Randomized comparison of intensified six-drug versus standard three-drug chemotherapy for high-risk nonmetastatic rhabdomyosarcoma and other chemotherapy-sensitive childhood soft tissue sarcomas: long-term results from The International Society of Pediatric Oncology MMT95 Study
Journal of Clinical Oncology, 06/07/2012
Oberlin O et al. – Intensification of chemotherapy for nonmetastatic RMS and other chemotherapy-sensitive STS provides no survival advantage or reduction in the intensity of local therapy and adds toxicity.Methods
- From July 1995 to June 2003, 457 previously untreated patients with incompletely resected embryonal rhabdomyosarcoma (RMS), undifferentiated sarcoma, and soft tissue primitive neuroectodermal tumor at all sites except paratesticular, vagina, and uterus, or with alveolar RMS were randomly assigned to receive either ifosfamide, vincristine, and dactinomycin (IVA) or a six-drug combination (IVA plus carboplatin, epirubicin, and etoposide) both delivered over 27 weeks.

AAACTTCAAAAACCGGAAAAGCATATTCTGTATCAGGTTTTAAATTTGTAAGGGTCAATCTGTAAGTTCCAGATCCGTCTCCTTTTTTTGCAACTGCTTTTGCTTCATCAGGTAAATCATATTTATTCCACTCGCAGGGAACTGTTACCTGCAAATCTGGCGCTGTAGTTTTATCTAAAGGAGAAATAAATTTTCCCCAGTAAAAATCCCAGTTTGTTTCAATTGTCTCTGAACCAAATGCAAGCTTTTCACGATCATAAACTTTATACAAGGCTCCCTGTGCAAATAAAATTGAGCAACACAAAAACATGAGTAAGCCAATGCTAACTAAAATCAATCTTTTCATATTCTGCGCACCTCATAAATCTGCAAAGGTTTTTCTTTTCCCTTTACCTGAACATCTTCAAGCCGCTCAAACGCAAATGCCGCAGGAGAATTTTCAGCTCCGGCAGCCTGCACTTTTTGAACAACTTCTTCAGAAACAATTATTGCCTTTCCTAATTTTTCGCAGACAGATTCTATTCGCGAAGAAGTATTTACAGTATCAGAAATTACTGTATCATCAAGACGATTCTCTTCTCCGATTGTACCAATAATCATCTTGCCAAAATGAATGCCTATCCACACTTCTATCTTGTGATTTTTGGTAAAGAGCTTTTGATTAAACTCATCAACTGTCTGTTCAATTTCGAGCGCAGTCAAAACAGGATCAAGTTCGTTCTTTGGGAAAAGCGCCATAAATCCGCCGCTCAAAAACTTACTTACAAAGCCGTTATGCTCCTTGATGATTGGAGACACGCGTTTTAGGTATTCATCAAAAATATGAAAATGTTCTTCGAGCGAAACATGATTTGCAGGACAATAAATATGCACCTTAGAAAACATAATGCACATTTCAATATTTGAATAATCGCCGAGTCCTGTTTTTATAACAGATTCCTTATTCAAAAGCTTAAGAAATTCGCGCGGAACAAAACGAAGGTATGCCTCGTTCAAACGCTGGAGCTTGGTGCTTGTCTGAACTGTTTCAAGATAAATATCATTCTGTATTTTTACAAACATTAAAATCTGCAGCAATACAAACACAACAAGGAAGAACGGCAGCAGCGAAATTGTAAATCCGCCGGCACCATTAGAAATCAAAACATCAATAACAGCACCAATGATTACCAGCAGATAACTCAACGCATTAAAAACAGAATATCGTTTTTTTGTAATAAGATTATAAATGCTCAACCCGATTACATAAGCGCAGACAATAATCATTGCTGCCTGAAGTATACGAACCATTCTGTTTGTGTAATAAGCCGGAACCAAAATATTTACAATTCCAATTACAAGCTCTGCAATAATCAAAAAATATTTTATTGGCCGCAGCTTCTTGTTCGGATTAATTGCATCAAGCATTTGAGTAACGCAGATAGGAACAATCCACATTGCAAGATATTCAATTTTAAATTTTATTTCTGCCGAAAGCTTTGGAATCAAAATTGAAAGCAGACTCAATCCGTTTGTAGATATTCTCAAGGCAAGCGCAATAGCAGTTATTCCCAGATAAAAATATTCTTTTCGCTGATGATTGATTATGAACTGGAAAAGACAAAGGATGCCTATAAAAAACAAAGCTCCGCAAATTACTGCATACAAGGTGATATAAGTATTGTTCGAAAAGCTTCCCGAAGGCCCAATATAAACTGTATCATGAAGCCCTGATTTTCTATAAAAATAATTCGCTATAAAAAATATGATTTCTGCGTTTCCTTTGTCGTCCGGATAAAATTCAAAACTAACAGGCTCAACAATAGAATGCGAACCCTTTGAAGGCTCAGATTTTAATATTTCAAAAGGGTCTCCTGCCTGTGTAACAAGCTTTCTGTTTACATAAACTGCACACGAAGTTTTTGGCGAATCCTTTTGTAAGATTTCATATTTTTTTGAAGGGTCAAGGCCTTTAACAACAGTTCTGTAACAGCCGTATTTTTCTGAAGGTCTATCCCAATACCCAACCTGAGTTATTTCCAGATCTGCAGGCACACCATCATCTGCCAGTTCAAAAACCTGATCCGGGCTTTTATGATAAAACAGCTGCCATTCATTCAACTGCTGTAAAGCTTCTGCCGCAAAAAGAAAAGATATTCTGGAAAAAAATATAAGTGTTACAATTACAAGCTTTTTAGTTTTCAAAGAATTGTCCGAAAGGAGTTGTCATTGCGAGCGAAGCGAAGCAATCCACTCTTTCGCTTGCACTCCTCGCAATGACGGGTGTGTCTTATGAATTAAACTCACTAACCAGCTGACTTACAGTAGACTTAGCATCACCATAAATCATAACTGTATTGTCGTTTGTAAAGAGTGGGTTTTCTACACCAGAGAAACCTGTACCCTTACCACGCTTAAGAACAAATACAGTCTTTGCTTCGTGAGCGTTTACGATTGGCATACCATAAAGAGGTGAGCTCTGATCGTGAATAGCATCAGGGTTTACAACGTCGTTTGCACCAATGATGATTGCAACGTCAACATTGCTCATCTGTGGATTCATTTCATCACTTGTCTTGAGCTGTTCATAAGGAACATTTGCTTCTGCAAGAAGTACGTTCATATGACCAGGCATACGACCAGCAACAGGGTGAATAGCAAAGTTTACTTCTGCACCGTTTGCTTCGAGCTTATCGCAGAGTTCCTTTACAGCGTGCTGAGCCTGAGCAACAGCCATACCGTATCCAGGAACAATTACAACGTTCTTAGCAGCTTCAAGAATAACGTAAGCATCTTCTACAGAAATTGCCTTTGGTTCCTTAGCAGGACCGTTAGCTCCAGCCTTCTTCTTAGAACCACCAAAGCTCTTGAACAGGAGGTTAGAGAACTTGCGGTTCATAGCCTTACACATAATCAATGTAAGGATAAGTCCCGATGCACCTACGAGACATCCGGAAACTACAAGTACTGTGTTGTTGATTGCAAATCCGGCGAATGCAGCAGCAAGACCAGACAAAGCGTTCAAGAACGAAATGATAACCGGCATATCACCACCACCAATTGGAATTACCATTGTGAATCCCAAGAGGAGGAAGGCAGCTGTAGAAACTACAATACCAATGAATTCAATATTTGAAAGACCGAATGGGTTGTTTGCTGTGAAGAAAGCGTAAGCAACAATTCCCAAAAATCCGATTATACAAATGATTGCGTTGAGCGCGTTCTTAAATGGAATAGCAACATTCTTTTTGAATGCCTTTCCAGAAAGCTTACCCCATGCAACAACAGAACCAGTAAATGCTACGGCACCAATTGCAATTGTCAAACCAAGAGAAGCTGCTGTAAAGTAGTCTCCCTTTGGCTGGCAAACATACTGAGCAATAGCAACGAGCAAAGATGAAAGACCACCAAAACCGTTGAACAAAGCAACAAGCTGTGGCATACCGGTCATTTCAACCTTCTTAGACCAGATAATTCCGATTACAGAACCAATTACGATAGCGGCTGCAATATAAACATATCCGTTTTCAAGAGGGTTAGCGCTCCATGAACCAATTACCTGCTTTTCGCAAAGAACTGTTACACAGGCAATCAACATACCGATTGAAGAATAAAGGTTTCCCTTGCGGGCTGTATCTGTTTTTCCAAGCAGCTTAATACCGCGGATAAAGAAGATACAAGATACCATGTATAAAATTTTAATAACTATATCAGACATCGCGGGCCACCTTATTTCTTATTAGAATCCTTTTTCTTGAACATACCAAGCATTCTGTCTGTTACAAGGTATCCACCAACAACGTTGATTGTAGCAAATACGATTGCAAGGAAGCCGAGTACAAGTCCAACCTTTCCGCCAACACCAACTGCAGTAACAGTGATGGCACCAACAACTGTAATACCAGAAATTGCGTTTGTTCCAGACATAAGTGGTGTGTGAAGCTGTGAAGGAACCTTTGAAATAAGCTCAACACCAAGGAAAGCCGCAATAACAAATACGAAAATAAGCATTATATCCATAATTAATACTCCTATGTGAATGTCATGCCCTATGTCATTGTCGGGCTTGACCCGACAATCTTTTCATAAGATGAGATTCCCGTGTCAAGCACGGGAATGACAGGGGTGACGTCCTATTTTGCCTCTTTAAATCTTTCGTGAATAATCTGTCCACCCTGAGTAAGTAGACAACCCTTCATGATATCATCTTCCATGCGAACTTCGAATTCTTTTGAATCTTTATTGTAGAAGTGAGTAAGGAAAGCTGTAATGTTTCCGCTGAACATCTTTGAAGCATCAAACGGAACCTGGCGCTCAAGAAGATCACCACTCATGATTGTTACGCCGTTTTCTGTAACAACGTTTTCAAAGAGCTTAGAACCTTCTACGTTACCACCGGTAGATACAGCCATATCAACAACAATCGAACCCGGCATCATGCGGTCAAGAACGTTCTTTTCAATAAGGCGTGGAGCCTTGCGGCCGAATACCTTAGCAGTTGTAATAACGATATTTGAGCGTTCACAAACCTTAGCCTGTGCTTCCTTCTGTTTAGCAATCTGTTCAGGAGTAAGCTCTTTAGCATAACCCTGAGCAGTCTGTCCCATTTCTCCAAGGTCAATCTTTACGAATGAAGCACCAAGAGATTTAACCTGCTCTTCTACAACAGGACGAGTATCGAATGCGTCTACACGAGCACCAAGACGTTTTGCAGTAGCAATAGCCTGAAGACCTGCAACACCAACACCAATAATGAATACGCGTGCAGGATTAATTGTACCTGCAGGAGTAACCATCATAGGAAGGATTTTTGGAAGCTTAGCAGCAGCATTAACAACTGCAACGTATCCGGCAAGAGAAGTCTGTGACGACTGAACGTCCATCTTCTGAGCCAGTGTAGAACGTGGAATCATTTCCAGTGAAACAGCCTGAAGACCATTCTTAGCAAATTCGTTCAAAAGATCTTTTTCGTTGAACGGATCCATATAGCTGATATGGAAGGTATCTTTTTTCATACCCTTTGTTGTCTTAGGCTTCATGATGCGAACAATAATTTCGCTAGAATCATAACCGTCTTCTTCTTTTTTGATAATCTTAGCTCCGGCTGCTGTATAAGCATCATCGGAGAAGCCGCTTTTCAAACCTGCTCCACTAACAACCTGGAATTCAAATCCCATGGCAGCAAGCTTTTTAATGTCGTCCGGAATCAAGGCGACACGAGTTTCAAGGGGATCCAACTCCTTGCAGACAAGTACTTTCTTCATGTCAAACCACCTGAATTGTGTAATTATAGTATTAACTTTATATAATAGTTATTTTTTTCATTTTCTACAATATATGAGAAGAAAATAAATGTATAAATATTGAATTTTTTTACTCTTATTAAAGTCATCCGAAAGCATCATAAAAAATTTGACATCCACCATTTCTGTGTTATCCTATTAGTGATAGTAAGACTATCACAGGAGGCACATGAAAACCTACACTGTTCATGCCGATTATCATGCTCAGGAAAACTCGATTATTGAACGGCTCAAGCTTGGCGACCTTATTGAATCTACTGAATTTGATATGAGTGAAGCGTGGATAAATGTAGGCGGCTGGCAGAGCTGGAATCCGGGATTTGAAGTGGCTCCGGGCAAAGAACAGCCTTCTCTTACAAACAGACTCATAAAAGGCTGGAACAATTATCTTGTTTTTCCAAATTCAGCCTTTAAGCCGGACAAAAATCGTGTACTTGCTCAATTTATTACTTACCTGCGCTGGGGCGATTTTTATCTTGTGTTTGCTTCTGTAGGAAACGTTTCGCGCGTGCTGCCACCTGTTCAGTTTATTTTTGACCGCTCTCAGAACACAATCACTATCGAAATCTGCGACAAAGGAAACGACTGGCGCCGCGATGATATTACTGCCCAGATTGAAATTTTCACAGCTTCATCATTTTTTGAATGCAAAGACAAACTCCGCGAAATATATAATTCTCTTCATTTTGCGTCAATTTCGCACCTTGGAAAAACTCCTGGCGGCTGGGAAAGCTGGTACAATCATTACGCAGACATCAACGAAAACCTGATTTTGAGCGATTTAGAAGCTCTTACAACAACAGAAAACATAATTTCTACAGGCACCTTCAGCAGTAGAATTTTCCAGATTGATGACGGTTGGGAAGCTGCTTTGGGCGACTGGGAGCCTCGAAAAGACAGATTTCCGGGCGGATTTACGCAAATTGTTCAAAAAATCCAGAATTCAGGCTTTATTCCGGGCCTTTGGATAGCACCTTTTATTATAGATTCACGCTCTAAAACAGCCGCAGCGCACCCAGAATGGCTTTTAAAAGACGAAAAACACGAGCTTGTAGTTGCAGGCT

- Cumulative doses were as follows: ifosfamide 54 g/m2 (both arms), epirubicin 450 mg/m2, etoposide 1,350 mg/m2 (six-drug regimen).
- Poor responders after three courses of IVA were to be switched to the other arm.
- Delivery of radiotherapy was determined according to site and/or response to chemotherapy with or without surgery.
- Overall survival (OS) for all patients was 81% (95% CI, 77% to 84%) at 3 years.
- No significant difference in outcome in either OS or event-free survival was noted between the two arms (3-year OS: 82% [95% CI, 76% to 86%] for IVA and 80% [95% CI, 74% to 85%] for the six-drug arm).
- Toxicity was significantly greater (infection, myelosuppression, and mucositis) in the six-drug arm.
- Overall burden of local therapy was consistent with data from previous SIOP studies and showed no difference between the two chemotherapy regimens.